Using a highly simplified climate model, they examined various climate scenarios to verify their theory. It showed that the temperature variability in mid-latitudes indeed decreases as the temperature difference between the poles and the equator diminishes. Climate model simulations by the Intergovernmental Panel on Climate Change (IPCC) showed similar results: as the climate warms, temperature differences in mid-latitudes decrease, and so does temperature variability, especially in winter.
    Temperature extremes will therefore become rarer as this variability is reduced. But this does not mean there will be no temperature extremes in the future. "Despite lower temperature variance, there will be more extreme warm periods in the future because the Earth is warming," says Schneider. The researchers limited their work to temperature trends. Other extreme events, such as storms with heavy rain or snowfall, can still become more common as the climate warms, as other studies have shown.

    Tuesday, March 24, 2015

    California Statewide Snowpack Now Below Record Low Benchmark

    Snowpack in California has reached a new low milestone that has not been seen in more than 30 years. It's just the latest chapter in the dire drought now entering its fourth year.
    According to the California Nevada River Forecast Center, snowpack statewide was just nine percent of average as of March 23. That figure breaks the previous snowpack record for this point in the snow season, set back during the 1976 to 1977 season. 
    "That's not a typo, it's now in single digits," the River Forecast Center said in a Facebook post announcing the new low.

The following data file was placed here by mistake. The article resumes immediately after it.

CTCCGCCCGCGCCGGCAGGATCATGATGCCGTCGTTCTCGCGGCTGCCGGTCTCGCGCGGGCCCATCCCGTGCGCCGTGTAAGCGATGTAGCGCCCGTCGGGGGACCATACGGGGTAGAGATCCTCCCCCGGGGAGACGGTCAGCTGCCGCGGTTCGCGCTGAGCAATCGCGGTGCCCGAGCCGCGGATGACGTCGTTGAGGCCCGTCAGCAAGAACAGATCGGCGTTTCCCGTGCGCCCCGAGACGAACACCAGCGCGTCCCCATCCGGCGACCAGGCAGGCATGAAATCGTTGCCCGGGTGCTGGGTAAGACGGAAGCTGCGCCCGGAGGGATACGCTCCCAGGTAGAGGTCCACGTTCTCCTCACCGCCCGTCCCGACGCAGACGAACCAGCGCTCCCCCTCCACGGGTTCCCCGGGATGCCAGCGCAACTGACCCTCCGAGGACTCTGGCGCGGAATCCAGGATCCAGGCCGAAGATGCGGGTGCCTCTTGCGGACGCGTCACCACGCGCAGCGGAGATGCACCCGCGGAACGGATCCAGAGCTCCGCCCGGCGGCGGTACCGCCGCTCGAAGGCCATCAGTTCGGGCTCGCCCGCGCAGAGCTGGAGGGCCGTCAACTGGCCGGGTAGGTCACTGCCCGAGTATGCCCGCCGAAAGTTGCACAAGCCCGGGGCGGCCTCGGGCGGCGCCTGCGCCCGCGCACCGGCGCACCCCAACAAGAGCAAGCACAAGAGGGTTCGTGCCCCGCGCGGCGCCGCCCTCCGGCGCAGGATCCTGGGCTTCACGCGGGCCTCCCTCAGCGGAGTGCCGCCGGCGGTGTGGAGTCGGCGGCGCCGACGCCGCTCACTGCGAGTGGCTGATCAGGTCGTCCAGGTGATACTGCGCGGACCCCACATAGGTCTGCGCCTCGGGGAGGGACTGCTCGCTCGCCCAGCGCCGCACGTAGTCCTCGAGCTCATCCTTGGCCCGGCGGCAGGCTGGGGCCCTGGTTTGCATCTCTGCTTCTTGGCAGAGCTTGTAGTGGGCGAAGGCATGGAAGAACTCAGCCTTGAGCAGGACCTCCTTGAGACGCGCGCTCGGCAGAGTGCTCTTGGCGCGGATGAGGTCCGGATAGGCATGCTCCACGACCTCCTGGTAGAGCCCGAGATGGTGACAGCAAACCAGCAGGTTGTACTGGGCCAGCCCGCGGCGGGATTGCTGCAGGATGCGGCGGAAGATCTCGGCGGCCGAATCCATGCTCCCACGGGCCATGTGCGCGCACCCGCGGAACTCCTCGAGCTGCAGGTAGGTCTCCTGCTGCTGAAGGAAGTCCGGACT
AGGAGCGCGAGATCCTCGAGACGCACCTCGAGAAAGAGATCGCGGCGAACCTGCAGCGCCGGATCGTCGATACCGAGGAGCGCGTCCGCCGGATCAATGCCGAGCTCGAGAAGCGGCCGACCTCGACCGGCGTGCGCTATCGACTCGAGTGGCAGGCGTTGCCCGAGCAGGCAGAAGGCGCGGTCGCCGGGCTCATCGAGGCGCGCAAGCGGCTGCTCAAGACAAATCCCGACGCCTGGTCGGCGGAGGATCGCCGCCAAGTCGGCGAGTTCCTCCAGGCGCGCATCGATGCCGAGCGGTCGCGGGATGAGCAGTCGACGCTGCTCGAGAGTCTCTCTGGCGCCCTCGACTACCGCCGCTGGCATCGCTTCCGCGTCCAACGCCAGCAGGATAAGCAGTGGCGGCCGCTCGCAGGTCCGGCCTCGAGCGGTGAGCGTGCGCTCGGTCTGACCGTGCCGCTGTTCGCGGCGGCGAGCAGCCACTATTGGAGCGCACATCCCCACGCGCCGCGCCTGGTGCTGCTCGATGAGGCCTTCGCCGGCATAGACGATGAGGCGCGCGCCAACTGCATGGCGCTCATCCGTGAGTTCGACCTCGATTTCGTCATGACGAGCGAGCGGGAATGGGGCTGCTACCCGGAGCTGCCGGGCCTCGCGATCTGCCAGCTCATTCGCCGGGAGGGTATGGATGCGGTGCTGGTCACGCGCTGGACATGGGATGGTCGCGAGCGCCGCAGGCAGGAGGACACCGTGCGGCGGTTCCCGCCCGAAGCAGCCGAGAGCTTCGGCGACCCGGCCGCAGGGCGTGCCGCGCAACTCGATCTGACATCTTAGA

Winter storms capable of delivering feet of snow have been scarce so far in 2015. The animation below shows how the snowpack has receded greatly from early January into the middle of March.
    The overall statewide snowpack is calculated based on the combined snow water content of the northern, central and southern Sierra Nevada.
    On March 23,  the central and southern Sierra Nevada were both at 10 percent of average, while the northern Sierra Nevada was at seven percent of average.
    This snow water content is very important for the water supply in California. As the snow melts later in the spring, it helps to replenish reservoirs in the state. As of March 23, all reservoirs near the Sierra Nevada and in northern California were at 60 percent or less capacity, according to the California Department of Water Resources.
    Although northern California reservoirs got a boost from heavy rainfall in February, snow was confined to the highest elevations. This means the moisture-laden storm systems did very little to help the mountain snowpack.